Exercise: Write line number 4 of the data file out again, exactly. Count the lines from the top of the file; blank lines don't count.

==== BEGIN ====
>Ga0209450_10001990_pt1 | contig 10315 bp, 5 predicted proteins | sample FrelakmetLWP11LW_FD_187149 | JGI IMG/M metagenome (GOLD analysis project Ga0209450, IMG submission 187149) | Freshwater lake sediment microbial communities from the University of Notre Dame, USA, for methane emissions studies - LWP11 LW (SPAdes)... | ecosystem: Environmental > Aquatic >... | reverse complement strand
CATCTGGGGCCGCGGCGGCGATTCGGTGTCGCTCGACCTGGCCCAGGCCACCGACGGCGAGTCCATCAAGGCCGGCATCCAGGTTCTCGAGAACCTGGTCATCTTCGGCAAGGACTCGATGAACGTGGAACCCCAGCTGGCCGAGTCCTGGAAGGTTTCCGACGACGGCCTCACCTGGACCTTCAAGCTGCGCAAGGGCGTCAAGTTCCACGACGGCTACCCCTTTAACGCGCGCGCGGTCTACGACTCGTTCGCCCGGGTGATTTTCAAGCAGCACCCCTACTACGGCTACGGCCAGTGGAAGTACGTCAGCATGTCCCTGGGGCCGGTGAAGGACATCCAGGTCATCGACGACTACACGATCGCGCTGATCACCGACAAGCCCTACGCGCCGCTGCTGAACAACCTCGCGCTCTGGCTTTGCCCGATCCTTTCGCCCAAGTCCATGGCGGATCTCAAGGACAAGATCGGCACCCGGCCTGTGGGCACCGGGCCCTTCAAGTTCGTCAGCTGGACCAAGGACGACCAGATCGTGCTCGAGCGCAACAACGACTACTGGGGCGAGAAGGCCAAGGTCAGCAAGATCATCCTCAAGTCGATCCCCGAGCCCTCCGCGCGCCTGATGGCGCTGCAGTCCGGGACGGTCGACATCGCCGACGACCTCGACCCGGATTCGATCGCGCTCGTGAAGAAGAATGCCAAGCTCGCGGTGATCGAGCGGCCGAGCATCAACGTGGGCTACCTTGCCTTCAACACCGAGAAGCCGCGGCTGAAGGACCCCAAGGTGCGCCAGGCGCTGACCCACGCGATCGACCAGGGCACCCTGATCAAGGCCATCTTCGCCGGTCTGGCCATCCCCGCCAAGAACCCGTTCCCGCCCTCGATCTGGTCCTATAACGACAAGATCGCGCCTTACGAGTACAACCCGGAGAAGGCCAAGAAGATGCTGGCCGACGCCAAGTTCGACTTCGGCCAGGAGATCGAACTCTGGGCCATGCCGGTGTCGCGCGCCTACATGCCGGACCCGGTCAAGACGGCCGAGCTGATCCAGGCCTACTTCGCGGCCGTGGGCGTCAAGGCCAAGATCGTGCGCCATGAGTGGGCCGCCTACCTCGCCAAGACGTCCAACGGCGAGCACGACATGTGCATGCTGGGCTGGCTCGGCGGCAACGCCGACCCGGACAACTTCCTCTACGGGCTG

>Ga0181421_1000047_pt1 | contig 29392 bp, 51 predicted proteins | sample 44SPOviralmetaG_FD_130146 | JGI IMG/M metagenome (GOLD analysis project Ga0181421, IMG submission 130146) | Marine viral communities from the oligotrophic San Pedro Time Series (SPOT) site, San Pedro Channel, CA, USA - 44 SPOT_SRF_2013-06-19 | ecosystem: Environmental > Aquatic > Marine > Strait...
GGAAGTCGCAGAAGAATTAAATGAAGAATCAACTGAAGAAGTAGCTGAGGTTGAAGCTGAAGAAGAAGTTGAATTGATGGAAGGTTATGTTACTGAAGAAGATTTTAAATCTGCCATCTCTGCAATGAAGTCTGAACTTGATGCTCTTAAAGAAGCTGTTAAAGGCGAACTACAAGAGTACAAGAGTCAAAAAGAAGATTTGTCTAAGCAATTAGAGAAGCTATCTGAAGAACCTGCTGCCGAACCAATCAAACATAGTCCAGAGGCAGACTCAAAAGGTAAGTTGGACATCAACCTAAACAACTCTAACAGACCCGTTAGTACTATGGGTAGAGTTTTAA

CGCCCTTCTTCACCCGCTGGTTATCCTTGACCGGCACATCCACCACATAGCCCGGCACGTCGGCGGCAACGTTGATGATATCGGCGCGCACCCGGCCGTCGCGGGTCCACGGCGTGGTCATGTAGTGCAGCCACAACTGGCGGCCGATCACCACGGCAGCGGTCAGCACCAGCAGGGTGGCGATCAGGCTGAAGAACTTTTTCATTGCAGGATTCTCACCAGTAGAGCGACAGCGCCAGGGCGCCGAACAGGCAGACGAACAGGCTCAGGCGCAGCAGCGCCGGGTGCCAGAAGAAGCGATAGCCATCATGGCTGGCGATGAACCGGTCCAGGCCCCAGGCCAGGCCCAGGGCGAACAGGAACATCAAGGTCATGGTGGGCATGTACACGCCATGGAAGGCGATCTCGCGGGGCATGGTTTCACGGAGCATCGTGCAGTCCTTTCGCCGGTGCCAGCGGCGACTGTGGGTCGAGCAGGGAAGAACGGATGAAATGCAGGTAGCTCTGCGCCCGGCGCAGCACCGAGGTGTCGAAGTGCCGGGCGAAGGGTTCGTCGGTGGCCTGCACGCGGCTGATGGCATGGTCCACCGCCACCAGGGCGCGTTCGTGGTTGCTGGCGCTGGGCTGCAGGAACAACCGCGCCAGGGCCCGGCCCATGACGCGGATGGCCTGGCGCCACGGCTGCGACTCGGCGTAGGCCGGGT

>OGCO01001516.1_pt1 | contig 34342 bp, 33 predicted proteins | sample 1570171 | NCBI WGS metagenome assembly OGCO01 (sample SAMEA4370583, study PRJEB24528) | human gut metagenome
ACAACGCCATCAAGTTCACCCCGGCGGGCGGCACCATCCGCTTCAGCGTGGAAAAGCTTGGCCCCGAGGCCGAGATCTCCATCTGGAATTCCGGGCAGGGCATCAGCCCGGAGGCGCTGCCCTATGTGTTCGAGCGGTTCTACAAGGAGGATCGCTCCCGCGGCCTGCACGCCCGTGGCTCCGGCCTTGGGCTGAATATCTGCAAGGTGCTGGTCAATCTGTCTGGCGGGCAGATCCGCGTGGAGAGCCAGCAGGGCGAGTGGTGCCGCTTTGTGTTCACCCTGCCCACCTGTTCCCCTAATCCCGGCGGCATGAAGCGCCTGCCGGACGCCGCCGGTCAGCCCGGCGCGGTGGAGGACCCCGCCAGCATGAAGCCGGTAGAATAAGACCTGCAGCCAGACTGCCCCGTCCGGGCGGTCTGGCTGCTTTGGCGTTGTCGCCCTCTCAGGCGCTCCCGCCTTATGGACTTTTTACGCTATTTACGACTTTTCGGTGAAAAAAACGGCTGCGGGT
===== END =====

GGAAGTCGCAGAAGAATTAAATGAAGAATCAACTGAAGAAGTAGCTGAGGTTGAAGCTGAAGAAGAAGTTGAATTGATGGAAGGTTATGTTACTGAAGAAGATTTTAAATCTGCCATCTCTGCAATGAAGTCTGAACTTGATGCTCTTAAAGAAGCTGTTAAAGGCGAACTACAAGAGTACAAGAGTCAAAAAGAAGATTTGTCTAAGCAATTAGAGAAGCTATCTGAAGAACCTGCTGCCGAACCAATCAAACATAGTCCAGAGGCAGACTCAAAAGGTAAGTTGGACATCAACCTAAACAACTCTAACAGACCCGTTAGTACTATGGGTAGAGTTTTAA